8. To determine the true nature and character of the impugned notices, it is necessary to go back a little and consider the letter dated 6th March, 1962, which was the first communication addressed by the Income-tax Officer to the petitioner before issuing the impugned notices. The Income-tax Officer called upon the petitioner by this by this letter to show cause why action should not be taken under section 34(1) (a) and since the petitioner failed to show cause, the impugned notices were issued. This letter would, therefore, throw considerable light on the question as to who was the assessee to whom the impugned notices were issued. This letter was addressed to the petitioner as 'Legal Heir : Shri Marghabhai Babarbhai Patel'and it was in that capacity that he was told that if he did not show cause notices under section 34(1) (a) would be issued against him. The impugned notices were also addressed to the petitioner as 'Legal Representative of Late Babarbhai Hirabhai Patel'. These words leave no doubt that the impugned notices were issued to the petitioner as the legal representative of the deceased and the income which was sought to be reassessed was the income of the deceased as an individual. There is not a word here about the Hindu undivided family of the deceased. If the impugned notices were issued to the Hindu undivided family of the deceased, they would have been addressed to the petitioner as manager of adult male member of the Hindu undivided family of the deceased. But the words used here are reminiscent of section 24B and clearly indicate that the impugned notices were issued for making reassessment of the income of the deceased as an individual through the petitioner as the legal representative under section 34(1) (a) read with section 24B(2). The learned Advocate-General contended that the words'legal representative of late Babarbhai Hirabhai Patel' were merely descriptive of the petitioner and they should not be given undue emphasis in determining the nature and character of the impugned notices. But this contention fails to explain why these words should at all have been introduced to describe the petitioner. It was not at all necessary for the Income-tax Officer to describe the petitioner as legal representative of the deceased if the impugned notices were being issued to the Hindu undivided family of the deceased. Such a description would be irrelevant and out of place. It would have been more appropriate and relevant in such a case to describe the petitioner as manager or adult male member of the Hindu undivided family of the deceased. The only construction therefore, which in our view the impugned notices can bear is that they were issued for reassessment of the income of the income of the deceased as an individual. That is also how the petitioner understood the impugned notices. The subject-matter of the letter dated 30th April, 1962, addressed by the petitioner to the Income-tax Officer after receipt of the impugned notices was described as 'action under section 34(1) (a) Babarbhai Hirabhai (deceased) '. The notice under section 22(4) and the letter dated 28th April, 1964, also reinforce conclusion. The notice and the letter were both addressed to the petitioner as legal heir Babarbhai Hirabhai Hirabhai Patel. 'Now if the impugned notices were issued to the Hindu undivided family of the deceased, it is difficult to see why the notices and the letter should have been addressed to the petitioner as legal heir of the deceased. It is, there- fore, clear that the impugned notices were not issued to the Hindu undivided family of the deceased but were issued to the petitioner as legal representative of the deceased for making reassessment of the income of the deceased as an individual and no proceedings for reassessment of the income of the Hindu undivided family of the deceased can therefore, be taken under the impugned notices. The impugned notices would also be bad since admittedly sanction for initiation of proceedings was given by the Central Board of Revenue against the Hindu undivided family of the deceased and that section cannot all avail for issue of the impugned notices for reassessment of the income of the deceased an an individual.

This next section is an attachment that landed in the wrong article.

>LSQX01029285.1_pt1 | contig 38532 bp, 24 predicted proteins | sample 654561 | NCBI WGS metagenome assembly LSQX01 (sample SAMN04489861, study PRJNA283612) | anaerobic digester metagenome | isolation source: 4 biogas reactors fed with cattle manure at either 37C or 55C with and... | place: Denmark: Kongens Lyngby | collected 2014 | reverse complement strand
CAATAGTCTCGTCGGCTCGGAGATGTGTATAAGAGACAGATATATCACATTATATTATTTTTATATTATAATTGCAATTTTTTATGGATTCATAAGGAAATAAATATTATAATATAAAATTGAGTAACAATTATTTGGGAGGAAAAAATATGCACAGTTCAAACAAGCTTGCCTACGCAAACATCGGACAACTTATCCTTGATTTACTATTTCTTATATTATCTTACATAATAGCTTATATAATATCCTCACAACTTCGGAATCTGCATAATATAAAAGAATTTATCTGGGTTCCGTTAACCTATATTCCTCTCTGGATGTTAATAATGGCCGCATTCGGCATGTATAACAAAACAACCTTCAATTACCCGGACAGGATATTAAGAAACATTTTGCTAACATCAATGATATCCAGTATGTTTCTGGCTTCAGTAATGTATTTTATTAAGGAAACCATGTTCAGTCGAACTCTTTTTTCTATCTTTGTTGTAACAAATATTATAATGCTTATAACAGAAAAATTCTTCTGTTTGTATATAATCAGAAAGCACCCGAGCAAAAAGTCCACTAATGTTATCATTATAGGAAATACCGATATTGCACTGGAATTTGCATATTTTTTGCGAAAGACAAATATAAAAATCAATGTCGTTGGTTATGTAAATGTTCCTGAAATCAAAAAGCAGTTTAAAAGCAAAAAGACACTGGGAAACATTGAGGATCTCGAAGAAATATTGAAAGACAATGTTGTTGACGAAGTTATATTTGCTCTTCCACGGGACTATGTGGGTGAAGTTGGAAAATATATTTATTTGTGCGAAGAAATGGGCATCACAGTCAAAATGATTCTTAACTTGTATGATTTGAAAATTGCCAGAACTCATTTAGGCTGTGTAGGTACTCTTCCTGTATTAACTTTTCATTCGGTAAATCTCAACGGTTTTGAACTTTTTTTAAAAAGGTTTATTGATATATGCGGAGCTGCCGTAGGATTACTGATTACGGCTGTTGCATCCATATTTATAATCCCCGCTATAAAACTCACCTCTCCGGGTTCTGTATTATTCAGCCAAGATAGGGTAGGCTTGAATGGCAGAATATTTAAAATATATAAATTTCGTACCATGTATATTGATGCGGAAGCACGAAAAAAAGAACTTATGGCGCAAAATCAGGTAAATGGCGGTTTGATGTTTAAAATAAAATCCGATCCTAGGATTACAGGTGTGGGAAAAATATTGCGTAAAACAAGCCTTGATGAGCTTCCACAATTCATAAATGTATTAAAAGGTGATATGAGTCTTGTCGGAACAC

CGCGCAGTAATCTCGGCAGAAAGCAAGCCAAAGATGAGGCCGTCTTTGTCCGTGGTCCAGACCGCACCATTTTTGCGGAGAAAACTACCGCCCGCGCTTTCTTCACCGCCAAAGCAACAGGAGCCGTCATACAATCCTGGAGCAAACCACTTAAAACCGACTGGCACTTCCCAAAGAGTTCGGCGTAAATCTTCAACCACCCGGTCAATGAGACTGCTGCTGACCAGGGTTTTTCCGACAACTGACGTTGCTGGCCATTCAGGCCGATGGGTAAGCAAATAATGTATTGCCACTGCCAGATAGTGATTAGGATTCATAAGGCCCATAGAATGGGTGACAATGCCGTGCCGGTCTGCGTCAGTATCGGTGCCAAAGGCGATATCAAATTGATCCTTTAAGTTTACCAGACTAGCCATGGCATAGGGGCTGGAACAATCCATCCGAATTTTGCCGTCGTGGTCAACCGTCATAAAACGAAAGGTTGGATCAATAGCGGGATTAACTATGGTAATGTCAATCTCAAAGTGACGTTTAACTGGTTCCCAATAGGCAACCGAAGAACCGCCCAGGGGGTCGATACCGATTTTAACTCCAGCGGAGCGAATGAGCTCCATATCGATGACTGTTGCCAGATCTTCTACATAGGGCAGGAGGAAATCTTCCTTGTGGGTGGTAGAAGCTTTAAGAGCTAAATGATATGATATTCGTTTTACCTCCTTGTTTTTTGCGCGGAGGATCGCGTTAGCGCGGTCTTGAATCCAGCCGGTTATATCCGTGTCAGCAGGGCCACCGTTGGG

9. In this view of the matter it is unnecessary to consider the other ground of challenge urged on behalf of the petitioner, namely, that the impugned notices were not duly served on the petitioner since they were affixed on the outer door of the residence of the petitioner without complying with the conditions set out in Order 5, rule 17, of the Code of Civil Procedure, which is made applicable by reason of section 63 of the Indian Income-tax Act, 1922. We may also point out that one more contention was urged on behalf of the petitioner that the petitioner was only one of the legal representatives of the deceased and service of the impugned notices on the petitioner alone was not sufficient to commence proceedings against the estate of the deceased for making reassessment of the income of the deceased as an individual. But in view of the specific case of the revenue as set out in the affidavit-in-reply and as asserted before us by the learned Advocate-General in the course of the arguments, namely, that the proceedings adopted by the revenue were not for reassessment of the income of the deceased as an individual but was for reassessment of the income of the Hindu undivided family of the deceased, it is not necessary to consider this contention advanced on behalf of the petitioner.

10. We, therefore, allow the petition and make the rule absolute by issuing a writ of mandamus quashing and setting aside the notices dated 24th March, 1962, issued under section 34(1) (a) as also a writ of prohibition prohibiting the first respondent from proceeding further with the reassessment proceedings pursuant to those notices. The respondents will pay the costs of the petition to the petitioner.

11. Petition allowed.